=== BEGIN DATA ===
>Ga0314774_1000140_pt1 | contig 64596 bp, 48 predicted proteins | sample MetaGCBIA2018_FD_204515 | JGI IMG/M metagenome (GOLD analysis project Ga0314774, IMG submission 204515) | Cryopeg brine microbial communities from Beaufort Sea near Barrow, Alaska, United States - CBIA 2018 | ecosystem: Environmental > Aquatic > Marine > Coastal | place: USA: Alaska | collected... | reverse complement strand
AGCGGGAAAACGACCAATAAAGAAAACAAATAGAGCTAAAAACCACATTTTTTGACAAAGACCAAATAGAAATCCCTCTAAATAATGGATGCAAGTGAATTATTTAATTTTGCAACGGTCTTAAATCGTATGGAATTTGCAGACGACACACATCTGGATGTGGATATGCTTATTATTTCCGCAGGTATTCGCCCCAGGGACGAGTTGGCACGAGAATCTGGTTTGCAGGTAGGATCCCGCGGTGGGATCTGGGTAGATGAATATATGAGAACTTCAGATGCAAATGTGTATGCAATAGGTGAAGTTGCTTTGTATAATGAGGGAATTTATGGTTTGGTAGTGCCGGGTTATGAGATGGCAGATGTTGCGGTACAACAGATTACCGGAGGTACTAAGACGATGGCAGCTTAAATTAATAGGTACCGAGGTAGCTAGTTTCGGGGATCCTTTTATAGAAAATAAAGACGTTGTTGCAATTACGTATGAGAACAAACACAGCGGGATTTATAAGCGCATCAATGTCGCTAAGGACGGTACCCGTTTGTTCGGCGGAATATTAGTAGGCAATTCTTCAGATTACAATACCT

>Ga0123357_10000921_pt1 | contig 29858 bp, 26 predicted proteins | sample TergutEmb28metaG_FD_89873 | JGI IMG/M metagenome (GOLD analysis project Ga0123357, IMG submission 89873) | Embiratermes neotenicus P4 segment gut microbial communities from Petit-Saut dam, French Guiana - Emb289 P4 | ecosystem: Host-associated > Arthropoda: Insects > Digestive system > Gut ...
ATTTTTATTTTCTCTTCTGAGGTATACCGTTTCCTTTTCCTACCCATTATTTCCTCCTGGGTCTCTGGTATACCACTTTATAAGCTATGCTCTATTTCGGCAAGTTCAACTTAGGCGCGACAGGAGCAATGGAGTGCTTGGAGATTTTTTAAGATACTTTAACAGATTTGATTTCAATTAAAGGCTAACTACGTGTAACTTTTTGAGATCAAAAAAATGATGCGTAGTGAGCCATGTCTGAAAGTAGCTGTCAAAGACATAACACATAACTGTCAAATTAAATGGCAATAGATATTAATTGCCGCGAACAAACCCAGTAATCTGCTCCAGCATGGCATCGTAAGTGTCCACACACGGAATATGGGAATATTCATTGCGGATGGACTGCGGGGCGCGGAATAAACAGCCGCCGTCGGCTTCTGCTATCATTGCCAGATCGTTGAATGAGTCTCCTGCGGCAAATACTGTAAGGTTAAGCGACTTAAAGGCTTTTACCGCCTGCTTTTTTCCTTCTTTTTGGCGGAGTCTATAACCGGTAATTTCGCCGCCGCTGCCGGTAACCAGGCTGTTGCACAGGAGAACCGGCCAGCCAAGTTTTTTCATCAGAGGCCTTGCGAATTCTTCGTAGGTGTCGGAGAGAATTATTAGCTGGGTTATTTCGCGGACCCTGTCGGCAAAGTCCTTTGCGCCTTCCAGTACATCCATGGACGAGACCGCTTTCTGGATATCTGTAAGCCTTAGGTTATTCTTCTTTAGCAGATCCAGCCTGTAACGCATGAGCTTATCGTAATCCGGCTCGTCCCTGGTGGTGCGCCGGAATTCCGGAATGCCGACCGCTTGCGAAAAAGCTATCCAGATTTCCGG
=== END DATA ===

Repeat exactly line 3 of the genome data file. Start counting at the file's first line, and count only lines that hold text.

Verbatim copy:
>Ga0123357_10000921_pt1 | contig 29858 bp, 26 predicted proteins | sample TergutEmb28metaG_FD_89873 | JGI IMG/M metagenome (GOLD analysis project Ga0123357, IMG submission 89873) | Embiratermes neotenicus P4 segment gut microbial communities from Petit-Saut dam, French Guiana - Emb289 P4 | ecosystem: Host-associated > Arthropoda: Insects > Digestive system > Gut ...